3. The Artisan and Brand Ireland

Without going into the total detail, there were some highlights and lowlights for me.

The Highs

It was lovely to meet some old friends and make new friends!  I had a lovely catch up over lunch with Aoife of The Daily Spud… while we enjoyed a giggle about food photography!

pulled pork bap

Other bloggers who were there – Wendy of My Chef at Home, Keith of Bia Beag, Ollie of Oliver Moore’s Blogspot.  There were so many other people that I got to meet and chat with too, but it would be completely boring if I was to list them all!  I always find at events like this, it is so difficult to chat to everyone.  I’d rather just spend some good time with a few people, rather than race about having only half conversations!  So apologies to those I didn’t get to chat with!

Enjoying a moment at the Food Summer SchoolWendy White Kavanagh, My Chef at Home, Helen Gee, G’s Gourmet Jams and Oonagh O’Mahony, Irish Farmers Monthly enjoying a moment.

Attendees at summer school

The discussions at the workshops were enjoyable…. some interesting facts and truths were learned.

  • So many farms are operating at a loss, and are only surviving because of subsidies!
  • I thought it was wonderful that Ruth Hegarty from Eurotoques openly stated that their members need to get to grips with ‘children’s menus’ and agreed they were a disgrace!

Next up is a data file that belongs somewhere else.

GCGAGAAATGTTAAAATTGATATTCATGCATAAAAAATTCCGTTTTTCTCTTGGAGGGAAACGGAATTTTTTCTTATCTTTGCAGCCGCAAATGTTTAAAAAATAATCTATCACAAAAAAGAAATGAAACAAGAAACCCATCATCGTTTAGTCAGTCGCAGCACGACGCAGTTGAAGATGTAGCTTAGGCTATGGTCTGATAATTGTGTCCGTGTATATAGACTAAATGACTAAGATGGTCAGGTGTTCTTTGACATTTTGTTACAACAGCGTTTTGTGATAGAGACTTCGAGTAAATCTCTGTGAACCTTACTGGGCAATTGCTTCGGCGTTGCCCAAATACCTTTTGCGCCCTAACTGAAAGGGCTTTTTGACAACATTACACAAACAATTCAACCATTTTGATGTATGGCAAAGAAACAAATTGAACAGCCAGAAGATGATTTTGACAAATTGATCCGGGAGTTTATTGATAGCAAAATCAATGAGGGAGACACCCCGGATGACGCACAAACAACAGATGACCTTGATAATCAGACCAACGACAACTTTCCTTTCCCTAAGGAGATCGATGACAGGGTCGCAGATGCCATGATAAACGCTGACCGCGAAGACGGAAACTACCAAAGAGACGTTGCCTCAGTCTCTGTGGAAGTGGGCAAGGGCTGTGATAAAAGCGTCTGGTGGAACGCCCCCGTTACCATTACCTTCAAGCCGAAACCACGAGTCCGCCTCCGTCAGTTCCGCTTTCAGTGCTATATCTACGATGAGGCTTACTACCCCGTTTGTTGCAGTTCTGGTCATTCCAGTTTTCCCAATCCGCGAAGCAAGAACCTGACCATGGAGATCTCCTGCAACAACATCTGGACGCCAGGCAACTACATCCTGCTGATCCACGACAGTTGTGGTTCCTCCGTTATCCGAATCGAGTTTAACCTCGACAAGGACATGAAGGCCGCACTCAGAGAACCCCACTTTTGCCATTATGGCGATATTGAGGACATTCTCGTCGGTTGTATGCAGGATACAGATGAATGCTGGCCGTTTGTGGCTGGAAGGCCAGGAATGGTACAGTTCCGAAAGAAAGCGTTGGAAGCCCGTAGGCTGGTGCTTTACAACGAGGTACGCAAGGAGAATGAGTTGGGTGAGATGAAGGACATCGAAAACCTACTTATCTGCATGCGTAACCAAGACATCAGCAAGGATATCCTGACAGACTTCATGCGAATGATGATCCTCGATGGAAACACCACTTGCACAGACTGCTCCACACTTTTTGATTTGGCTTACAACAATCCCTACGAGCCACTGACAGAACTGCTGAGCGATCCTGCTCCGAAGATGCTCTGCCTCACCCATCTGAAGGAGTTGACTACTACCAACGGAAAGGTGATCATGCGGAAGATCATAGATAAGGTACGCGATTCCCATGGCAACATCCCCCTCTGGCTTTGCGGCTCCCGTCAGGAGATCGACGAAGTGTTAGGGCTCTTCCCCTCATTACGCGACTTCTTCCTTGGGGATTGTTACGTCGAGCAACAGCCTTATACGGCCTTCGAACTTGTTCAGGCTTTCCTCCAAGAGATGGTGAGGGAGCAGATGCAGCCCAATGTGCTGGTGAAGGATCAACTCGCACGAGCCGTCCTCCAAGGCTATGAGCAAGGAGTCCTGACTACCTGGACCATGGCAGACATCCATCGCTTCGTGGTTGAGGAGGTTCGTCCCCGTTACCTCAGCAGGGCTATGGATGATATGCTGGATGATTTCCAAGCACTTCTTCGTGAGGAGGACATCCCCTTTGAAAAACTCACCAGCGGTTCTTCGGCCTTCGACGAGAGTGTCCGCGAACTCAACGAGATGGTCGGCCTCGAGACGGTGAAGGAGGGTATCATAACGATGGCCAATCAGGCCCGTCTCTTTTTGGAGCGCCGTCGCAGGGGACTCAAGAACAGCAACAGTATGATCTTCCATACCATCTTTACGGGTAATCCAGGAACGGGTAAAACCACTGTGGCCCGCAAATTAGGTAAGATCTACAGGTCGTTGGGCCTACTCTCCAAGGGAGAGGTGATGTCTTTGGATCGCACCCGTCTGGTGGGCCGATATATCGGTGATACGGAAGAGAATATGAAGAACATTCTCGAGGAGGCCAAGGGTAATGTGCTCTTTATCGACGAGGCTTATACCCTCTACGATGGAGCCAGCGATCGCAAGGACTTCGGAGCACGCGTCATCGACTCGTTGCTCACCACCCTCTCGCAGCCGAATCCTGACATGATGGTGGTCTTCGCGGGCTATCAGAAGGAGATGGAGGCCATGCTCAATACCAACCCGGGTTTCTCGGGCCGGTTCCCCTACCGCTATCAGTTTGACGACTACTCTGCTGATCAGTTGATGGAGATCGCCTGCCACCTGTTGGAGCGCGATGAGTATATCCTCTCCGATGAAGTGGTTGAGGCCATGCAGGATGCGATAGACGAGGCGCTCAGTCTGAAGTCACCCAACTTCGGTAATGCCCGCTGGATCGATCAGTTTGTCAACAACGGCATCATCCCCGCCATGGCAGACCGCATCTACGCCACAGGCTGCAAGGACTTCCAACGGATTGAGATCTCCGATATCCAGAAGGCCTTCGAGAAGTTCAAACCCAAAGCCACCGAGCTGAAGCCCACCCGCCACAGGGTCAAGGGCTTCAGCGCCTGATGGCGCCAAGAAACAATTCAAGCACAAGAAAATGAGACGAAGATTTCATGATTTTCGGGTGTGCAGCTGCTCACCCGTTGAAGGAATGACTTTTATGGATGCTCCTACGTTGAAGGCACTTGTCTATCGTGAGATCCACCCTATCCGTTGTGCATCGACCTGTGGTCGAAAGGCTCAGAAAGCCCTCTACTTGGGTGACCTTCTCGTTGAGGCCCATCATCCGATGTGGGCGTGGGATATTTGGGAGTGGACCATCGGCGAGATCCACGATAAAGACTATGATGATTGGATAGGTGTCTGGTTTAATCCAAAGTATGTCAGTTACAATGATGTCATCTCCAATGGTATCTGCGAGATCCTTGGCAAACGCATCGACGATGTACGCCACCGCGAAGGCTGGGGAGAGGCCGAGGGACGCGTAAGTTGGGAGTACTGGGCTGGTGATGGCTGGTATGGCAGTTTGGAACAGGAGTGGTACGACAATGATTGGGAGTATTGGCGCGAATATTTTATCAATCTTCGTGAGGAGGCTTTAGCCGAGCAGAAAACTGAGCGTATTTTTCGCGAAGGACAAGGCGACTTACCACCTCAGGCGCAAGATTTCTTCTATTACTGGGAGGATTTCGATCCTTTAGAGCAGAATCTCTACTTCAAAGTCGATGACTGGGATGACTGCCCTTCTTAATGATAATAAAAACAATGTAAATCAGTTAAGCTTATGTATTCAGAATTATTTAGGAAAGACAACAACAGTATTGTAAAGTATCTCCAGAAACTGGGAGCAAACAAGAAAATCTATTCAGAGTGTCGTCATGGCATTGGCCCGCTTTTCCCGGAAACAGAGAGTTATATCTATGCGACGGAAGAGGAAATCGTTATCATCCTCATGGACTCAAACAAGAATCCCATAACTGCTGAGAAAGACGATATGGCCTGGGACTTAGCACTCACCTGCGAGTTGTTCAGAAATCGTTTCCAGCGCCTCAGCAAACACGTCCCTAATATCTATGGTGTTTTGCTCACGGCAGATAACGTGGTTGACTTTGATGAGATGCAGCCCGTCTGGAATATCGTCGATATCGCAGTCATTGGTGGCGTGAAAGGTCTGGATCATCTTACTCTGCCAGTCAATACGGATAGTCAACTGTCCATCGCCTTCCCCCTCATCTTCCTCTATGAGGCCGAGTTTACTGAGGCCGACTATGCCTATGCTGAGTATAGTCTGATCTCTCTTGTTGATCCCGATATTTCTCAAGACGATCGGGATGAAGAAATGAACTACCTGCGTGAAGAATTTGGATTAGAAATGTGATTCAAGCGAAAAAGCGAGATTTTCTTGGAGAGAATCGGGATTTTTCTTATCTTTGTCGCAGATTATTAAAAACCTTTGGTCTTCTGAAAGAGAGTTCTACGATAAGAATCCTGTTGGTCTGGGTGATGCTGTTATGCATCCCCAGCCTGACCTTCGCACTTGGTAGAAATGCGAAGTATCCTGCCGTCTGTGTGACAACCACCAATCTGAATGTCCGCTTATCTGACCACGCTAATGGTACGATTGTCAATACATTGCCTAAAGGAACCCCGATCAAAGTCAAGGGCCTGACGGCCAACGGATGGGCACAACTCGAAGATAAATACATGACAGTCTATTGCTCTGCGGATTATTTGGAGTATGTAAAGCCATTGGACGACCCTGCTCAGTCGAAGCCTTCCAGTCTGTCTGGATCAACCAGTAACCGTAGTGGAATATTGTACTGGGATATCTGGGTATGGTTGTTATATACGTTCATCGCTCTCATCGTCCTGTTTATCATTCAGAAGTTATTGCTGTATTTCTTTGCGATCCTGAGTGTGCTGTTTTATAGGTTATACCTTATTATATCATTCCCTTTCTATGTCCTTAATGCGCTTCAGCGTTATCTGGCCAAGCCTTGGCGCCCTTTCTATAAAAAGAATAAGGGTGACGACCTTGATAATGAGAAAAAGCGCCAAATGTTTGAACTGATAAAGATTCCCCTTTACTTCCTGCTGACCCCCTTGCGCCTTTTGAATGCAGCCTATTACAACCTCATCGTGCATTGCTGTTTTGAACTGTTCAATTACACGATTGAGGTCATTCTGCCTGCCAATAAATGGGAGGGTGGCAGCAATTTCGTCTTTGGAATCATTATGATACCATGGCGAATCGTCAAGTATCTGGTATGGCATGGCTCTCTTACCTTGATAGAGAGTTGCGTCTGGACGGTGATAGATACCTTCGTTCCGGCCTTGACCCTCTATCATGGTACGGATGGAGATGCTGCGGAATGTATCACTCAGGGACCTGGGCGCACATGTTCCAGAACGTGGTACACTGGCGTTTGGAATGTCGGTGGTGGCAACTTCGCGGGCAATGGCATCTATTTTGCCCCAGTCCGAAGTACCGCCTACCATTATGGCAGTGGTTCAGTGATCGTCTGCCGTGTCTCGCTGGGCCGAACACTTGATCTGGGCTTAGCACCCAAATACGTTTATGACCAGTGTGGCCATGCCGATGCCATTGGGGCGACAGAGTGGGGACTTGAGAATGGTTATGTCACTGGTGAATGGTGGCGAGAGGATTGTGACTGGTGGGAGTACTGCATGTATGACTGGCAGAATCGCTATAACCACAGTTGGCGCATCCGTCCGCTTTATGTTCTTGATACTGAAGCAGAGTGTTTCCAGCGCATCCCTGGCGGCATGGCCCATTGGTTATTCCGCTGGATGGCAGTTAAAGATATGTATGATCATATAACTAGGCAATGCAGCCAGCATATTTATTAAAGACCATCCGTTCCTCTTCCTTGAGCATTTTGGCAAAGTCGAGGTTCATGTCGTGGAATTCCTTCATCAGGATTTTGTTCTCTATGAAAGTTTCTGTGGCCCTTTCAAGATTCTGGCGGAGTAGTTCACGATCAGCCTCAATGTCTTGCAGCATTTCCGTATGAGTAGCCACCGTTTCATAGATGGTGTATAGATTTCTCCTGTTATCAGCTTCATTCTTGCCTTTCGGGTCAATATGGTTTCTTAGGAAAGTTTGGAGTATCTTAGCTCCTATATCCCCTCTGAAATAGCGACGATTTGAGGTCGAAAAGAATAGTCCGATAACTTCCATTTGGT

• There were two quotes of the day.  Darina Allen’s “the future is our past, if we just recognised it!” and from David at Glebe Brethan…”you can call me what you like, but basically I am a farmer who is just carrying on doing what my grandparents before me did!”

The Lows

  • There seemed to have been mainly cheese and fish producers in attendance!  Where were the rest of the producers?
  • Sheila from Sligo bravely brought up the subject of allowing GMO’s into the country – and I felt the panel completely skirted around giving an answer!
  • It would have been good if there had been a little bit more open discussion involving the ‘audience’.

And the major low on a personal level, was that I wasn’t able to stay on for the dinner – from the photos I’ve seen it looked amazing!

a selection of wicklow produce

I do hope this becomes an annual event, it is a good way to share knowledge.

Here’s a link to the video link.